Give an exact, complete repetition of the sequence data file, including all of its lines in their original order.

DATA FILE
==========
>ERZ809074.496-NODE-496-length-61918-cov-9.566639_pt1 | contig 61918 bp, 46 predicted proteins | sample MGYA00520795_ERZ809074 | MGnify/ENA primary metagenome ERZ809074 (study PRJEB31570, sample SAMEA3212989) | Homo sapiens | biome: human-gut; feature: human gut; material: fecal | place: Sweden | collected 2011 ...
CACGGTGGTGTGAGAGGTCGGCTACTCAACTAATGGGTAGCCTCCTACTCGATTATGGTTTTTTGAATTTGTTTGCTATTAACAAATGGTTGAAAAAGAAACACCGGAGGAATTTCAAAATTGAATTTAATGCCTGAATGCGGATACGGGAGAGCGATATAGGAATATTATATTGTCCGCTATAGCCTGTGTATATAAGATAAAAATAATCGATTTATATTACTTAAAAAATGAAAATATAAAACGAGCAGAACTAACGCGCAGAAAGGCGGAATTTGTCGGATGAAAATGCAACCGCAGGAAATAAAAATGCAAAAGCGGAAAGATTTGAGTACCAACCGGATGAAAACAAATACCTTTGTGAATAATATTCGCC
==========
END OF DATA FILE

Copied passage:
>ERZ809074.496-NODE-496-length-61918-cov-9.566639_pt1 | contig 61918 bp, 46 predicted proteins | sample MGYA00520795_ERZ809074 | MGnify/ENA primary metagenome ERZ809074 (study PRJEB31570, sample SAMEA3212989) | Homo sapiens | biome: human-gut; feature: human gut; material: fecal | place: Sweden | collected 2011 ...
CACGGTGGTGTGAGAGGTCGGCTACTCAACTAATGGGTAGCCTCCTACTCGATTATGGTTTTTTGAATTTGTTTGCTATTAACAAATGGTTGAAAAAGAAACACCGGAGGAATTTCAAAATTGAATTTAATGCCTGAATGCGGATACGGGAGAGCGATATAGGAATATTATATTGTCCGCTATAGCCTGTGTATATAAGATAAAAATAATCGATTTATATTACTTAAAAAATGAAAATATAAAACGAGCAGAACTAACGCGCAGAAAGGCGGAATTTGTCGGATGAAAATGCAACCGCAGGAAATAAAAATGCAAAAGCGGAAAGATTTGAGTACCAACCGGATGAAAACAAATACCTTTGTGAATAATATTCGCC